In 2021 we saw the emergence of plenty of new top-end premiums. One of the most surprising was the season of Fremantle ruck Sean Darcy. After overcoming his poor injury history, is the Dockers destroyer ready to take his game up to even stronger scoring levels?
Name: Sean Darcy
Club: Fremantle Dockers
2021 Highest Score:
133 Vs Essendon (AFLFantasy)
193 Vs Carlton (SuperCoach)
Career Highest Score:
133 Vs Essendon | AFLFantasy (2021)
193 Vs Carlton | SuperCoach (2021)
SuperCoach Price: $642,500
AFLFantasy Price: $786,00
AFLDreamTeam Price: $799,100
WHY IS HE RELEVANT?
If you’ve played any draft format of the game, then you’d be familiar with Sean Darcy and his fantasy prospects. The question was never around if he could score. If you deliver a 114 in AFLFantasy/DreamTeam & 99 in SuperCoach in your second AFL match, you’ve got scoring capacity. Instead, the concern was can his body let him live up to his promise? With just 41 games in the past four seasons, it wasn’t looking strong in 2021.
Thankfully for him, the Dockers and the fantasy footy community, he put together a superb season. He averaged 16.6 possessions, 28 hitouts, four marks and three tackles per game. He ranked sixth across the league for total hitouts, winning more than Scott Lycett, Tom Hickey and Reilly O’Brien. While also finishing eleventh for total contested marks.
From an AFLFantasy/DreamTeam perspective, his average of 93.9 has him ranked third among rucks behind Brodie Grundy and Max Gawn. He delivered nine tons across his twenty-one games, three of them over 120 plus an additional four games where he scored between 90 and 99. That’s a good season, but he had an even better one in SuperCoach.
Darcy averaged 118, which in the game is currently the seventh-highest! His year consisted of fourteen tons; nine of these were over 120 and an insane four that was 150+ including a 183 & 193. To go with this high scoring ceiling was four other games where he scored between 90-99, and in only two games, his scoring dipped below 80. Last year, there was a three-round stretch where he put up some unbelievable numbers. Between rounds 16-18, he averaged 177 and the lowest score of 156.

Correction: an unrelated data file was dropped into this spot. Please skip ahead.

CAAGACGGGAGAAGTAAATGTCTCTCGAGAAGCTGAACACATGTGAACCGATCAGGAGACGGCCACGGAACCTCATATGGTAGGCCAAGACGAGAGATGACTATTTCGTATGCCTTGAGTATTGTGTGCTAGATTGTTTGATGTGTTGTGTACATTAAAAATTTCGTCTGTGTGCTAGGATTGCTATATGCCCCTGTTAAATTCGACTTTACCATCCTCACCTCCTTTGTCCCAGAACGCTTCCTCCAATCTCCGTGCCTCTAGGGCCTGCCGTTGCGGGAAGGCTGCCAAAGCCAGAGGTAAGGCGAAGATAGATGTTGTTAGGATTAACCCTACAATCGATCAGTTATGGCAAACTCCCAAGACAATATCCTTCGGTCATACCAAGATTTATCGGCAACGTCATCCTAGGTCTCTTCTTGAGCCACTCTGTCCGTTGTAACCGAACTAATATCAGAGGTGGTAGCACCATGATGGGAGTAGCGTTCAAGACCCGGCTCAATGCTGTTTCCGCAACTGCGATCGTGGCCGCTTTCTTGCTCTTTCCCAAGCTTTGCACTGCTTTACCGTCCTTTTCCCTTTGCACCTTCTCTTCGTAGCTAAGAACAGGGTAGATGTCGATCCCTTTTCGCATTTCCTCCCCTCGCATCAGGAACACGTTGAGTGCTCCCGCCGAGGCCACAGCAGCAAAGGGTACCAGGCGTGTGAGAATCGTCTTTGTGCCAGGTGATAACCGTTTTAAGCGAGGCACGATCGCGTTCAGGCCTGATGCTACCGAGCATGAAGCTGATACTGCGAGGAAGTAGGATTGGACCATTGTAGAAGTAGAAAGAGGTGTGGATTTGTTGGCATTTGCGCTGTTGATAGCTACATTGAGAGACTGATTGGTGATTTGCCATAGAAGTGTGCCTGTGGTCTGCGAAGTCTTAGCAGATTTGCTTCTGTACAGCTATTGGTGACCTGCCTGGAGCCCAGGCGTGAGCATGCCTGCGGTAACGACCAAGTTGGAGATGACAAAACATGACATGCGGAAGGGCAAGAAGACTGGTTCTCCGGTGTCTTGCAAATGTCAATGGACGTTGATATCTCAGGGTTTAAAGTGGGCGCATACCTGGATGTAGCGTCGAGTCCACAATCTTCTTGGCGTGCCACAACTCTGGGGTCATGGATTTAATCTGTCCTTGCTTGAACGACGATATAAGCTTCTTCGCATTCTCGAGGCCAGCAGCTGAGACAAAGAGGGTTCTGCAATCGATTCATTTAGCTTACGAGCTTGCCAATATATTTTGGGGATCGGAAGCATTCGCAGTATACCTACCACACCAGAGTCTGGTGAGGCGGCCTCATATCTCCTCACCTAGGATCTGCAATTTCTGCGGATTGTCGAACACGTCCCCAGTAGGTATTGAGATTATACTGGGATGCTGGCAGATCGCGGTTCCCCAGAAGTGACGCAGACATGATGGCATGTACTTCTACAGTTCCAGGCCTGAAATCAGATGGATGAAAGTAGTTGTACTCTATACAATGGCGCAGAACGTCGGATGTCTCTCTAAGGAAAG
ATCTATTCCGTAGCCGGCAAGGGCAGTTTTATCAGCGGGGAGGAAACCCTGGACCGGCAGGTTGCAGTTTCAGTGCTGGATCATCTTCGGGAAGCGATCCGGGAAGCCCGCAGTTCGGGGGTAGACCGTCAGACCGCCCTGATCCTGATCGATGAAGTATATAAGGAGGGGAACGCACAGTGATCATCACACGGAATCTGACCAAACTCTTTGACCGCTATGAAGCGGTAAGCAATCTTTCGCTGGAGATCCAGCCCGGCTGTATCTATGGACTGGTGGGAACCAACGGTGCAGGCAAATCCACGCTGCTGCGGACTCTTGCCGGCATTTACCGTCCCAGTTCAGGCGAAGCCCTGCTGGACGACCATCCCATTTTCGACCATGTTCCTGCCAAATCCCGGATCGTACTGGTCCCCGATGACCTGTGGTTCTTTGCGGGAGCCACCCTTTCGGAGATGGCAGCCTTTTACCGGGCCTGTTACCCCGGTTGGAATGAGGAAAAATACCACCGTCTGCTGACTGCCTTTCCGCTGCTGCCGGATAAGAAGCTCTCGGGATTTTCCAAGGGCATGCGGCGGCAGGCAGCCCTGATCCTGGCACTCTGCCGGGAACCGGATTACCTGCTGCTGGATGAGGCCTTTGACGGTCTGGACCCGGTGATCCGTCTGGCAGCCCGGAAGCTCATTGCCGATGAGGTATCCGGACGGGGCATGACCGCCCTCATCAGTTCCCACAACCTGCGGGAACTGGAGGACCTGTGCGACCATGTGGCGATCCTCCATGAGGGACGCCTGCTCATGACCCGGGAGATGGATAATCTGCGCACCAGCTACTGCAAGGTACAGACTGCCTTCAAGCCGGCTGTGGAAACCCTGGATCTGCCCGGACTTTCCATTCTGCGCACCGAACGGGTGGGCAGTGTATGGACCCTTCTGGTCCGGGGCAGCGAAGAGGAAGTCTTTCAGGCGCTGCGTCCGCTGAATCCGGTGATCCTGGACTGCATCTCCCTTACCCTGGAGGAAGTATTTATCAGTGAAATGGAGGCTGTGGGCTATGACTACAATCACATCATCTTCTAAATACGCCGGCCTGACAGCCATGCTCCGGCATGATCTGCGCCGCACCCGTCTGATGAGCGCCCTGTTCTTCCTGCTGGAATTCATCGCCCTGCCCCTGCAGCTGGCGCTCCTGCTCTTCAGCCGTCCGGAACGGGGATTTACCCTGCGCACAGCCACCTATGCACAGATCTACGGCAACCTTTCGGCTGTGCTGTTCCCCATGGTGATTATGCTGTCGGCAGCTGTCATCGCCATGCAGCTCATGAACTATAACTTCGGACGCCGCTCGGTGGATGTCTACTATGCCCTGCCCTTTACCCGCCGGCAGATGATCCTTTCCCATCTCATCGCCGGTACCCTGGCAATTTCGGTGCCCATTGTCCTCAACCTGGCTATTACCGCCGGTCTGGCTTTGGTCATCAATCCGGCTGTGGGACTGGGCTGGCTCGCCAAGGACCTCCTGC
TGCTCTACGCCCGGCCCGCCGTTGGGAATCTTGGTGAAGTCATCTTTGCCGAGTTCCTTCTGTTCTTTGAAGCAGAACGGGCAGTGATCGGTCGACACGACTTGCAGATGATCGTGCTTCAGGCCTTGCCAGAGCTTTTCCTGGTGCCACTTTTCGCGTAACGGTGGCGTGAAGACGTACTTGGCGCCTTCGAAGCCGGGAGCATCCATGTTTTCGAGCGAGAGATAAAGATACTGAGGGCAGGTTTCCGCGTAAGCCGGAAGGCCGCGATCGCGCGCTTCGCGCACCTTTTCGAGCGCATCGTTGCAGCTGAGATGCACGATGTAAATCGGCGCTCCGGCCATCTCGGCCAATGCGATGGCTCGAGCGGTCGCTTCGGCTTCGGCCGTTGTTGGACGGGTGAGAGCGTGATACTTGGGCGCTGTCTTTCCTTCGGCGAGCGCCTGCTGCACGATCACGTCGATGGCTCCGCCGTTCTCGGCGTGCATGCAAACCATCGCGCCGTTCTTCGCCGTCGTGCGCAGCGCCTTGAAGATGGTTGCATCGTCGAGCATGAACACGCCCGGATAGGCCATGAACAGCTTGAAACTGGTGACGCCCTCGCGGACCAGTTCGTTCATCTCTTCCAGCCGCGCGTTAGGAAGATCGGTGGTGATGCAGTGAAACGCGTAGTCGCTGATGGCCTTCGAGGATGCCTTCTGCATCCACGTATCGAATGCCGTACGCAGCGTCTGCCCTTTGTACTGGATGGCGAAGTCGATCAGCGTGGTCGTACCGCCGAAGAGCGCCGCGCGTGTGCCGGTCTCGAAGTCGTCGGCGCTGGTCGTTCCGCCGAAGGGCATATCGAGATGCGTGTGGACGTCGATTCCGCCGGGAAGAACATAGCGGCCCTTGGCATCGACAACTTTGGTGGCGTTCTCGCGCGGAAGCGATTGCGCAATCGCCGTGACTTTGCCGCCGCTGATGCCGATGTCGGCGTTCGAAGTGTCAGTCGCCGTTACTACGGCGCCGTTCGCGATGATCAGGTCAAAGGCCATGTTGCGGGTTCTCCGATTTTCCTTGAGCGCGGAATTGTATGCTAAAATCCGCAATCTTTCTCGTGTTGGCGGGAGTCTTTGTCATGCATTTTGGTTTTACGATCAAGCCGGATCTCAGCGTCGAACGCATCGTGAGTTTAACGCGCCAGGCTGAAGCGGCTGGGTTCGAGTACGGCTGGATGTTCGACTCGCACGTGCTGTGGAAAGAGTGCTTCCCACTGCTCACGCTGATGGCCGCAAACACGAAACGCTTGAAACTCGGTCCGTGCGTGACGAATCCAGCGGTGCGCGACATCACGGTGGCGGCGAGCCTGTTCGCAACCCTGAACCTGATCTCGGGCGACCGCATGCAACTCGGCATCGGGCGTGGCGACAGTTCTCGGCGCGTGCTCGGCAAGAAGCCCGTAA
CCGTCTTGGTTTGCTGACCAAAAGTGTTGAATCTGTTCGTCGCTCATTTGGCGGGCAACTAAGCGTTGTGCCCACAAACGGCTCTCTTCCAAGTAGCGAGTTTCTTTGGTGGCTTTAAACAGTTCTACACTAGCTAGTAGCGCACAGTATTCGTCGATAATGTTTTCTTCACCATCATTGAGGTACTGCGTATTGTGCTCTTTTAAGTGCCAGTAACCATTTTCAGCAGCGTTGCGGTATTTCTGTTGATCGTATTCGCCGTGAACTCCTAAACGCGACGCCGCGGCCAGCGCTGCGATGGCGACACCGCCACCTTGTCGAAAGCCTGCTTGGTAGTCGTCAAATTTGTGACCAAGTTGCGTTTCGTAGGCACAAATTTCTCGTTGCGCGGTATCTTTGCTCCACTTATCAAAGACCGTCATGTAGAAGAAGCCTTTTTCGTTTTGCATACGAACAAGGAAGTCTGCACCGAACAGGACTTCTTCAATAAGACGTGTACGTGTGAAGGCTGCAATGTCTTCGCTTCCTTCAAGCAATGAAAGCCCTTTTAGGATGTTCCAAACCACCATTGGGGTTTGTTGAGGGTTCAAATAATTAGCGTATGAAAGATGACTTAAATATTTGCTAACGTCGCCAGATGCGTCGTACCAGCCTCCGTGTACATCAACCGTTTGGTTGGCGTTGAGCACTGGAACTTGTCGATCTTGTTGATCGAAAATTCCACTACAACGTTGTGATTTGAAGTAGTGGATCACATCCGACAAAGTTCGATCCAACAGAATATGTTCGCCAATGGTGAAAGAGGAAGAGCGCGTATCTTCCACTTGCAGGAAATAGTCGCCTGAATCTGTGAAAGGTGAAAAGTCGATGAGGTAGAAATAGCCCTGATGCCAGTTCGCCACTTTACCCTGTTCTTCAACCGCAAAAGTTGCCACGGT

He’s got the second-highest average of all rucks (yep, he’s ahead of Brodie Grundy), and his average is higher than the following players that have already been added to the 50 most relevant. Jarryd Lyons, Rory Laird, Zach Merrett, Darcy Parish, Callum Mills & Cam Guthrie. Over the past few seasons, nobody has got close to touching the top two rucks. But with Darcy, the ability to match, let alone surpass one of Grundy/Gawn, is looking increasingly possible. Perhaps in 2022, he will have a new king in the ruck division? If we do, there’s every chance that Sean makes it happen!Embed from Getty Images
The scoring ceiling of Sean Darcy isn’t only comparable to the best rucks in the game, but it’s as good as some of the best premiums in the game. Rarely can a player outside of the midfield line show multiple scores in a season north of 130 in AFLFantasy or 150 in SuperCoach.
Earlier, we discussed the previously poor injury history of Darcy. Still, after playing 21 consecutive games last year, I don’t believe you can have that as the primary reason for opting out of selecting him. He’s now shown the ability to back up week after week, month after month and even plays through some serious in-game knocks. After all, as a physical ruck style, his game style as a heavily contested player will always lend itself to knocks and bumps.
However, if you still have durability concerns, the equation is simple: start Darcy or rule him out entirely. For players with a history of missing multiple games, you need to bank the opportunity to maximise the number of games he plays by starting him. The mathematical variance and likelihood of him missing through injury will only increase based on each game. It’s why if you’re worried about missing games, start him, bank the points and then trade if the injury hits.